Any lingering hopes the new Cayman Islands government had harboured that the UK would relax its stringent borrowing limits appear to have been snuffed out at the first meeting with officials in London.
Mark Simmonds, the UK’s overseas territories minister, told the Caymanian Compass the borrowing limits “must be achieved” to ensure the territory’s finances were “credible and sustainable”.
Mr. Simmonds said he had discussed public finances with Cayman Islands Premier Alden McLaughlin during a series of meetings in London last month. He insisted the two governments had already forged a good working relationship, but offered little hope of compromise over the UK’s tight controls of the public purse.
Mr. McLaughlin spoke in the immediate aftermath of his victory in May of a desire to seek greater fiscal flexibility. But he accepted last week that this could not involve asking the British government to relent on its requirement that Cayman Islands not enact any long-term borrowing through 30 June, 2016.
“We accept that any major works are going to be public-private partnerships,” he told the Compass.
In his first interview as premier on 23 May, Mr. McLaughlin warned “austerity has not worked”, referring to the cycle of recession that has blighted European countries in spite of severe government spending cuts.
Mr. Simmonds indicated last week that there could be no leeway for Cayman’s leaders on finances – even to fund stimulus projects that could grow the economy.
He said, “Prudent fiscal management and effective fiscal planning is fundamental to economic success of all overseas territories.
“The Cayman Islands Framework for Fiscal Responsibly sets borrowing limits that must be achieved to ensure that the Cayman Islands government public finances can be credible and sustainable over the medium term.”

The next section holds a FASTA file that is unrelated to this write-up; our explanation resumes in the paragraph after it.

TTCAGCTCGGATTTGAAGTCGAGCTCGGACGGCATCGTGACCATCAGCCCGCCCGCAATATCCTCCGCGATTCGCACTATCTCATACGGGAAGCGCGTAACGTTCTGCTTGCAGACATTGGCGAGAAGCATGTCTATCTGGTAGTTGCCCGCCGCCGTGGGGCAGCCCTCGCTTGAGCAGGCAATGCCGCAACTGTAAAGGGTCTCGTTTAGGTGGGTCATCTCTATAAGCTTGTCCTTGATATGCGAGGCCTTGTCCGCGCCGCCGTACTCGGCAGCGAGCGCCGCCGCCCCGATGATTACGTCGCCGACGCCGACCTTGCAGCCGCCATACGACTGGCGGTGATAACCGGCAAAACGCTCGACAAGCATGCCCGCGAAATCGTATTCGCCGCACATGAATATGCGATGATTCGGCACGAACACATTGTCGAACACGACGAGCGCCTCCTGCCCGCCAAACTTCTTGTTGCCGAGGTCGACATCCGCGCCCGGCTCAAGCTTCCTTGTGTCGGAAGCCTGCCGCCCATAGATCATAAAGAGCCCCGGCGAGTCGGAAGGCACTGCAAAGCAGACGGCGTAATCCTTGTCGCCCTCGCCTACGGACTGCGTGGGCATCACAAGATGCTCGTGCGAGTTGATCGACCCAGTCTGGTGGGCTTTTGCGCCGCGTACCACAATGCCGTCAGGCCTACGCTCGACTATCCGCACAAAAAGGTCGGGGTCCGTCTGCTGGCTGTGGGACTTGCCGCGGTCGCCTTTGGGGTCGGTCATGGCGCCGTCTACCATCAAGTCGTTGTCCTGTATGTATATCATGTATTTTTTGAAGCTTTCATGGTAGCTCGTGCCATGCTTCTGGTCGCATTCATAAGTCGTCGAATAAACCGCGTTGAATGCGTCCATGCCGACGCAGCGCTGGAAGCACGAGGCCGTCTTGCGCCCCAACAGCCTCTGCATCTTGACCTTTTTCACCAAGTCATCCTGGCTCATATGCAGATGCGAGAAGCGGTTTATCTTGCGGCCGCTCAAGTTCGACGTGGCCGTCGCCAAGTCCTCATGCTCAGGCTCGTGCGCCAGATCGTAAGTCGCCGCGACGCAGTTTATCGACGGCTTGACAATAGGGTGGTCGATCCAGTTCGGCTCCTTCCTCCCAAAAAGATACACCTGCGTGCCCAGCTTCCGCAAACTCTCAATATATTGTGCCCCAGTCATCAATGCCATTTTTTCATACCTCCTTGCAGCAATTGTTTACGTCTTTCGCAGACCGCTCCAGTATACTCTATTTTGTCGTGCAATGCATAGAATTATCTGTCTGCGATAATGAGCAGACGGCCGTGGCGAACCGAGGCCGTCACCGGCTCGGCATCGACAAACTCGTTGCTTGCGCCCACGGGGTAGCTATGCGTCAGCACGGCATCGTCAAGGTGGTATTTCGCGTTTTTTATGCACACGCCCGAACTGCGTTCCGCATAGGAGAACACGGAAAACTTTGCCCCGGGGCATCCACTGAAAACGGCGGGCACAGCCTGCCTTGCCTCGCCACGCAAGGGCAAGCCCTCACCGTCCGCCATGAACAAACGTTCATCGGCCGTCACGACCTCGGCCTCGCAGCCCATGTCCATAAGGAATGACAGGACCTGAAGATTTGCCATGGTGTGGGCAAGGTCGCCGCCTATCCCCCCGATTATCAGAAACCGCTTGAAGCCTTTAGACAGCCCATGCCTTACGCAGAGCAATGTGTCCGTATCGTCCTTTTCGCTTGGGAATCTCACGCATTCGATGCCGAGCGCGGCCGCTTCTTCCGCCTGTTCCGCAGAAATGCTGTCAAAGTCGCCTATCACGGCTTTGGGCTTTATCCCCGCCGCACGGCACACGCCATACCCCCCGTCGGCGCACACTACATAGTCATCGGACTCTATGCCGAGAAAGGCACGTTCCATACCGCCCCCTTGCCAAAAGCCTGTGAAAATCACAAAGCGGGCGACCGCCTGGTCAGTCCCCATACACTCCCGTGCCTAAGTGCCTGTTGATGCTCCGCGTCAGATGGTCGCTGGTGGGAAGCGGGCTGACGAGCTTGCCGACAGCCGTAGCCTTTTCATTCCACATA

The UK has set targets for Cayman’s finances, which must be complied with by June 2016. This includes a demand to bring the territory’s total debt down to below 80 per cent of annual government revenues. The Cayman Islands government must also maintain enough cash reserves to fund at least 90 days worth of executive expenditure at the end of each budget year.
It is on those two points that Mr. McLaughlin is seeking some latitude.
“That’s a major factor,” he said of the cash reserves, noting it would be difficult to meet the June 2016 deadline for compliance.
Even without any substantial government outlay on capital projects, the premier is concerned that the three-year time frame may not be long enough to bring the government’s net debt ratio into line.
Though he accepts the limits are not about to change, he spoke last week of his concern that, in such conditions, necessary, major public projects that could help provide jobs and boost the economy, would be difficult to get started.
He is also worried about the territory’s reputation in the face of a growing climate of hostility toward offshore jurisdictions.
“Constant talk about not being compliant is impacting us as a community,” he said.
Both men expressed a desire to work together for the betterment of the Cayman Islands.
“I think the new Cayman government and the UK have already forged a good relationship,” Mr. Simmonds said. “I spoke to Premier McLaughlin shortly after the elections to express my congratulations on his successful election. I am pleased he was able to come to the UK and meet the UK prime minister with other territory leaders to discuss the trade, tax and transparency agenda in advance of the G-8 summit.
“The Cayman Islands government has responded positively to the prime minister’s G-8 agenda and has made a clear commitment to play an active part in the G-5; to prepare an action plan for beneficial ownership and to commit to join the Multilateral Convention on Mutual Administrative Assistance on Tax Matters.”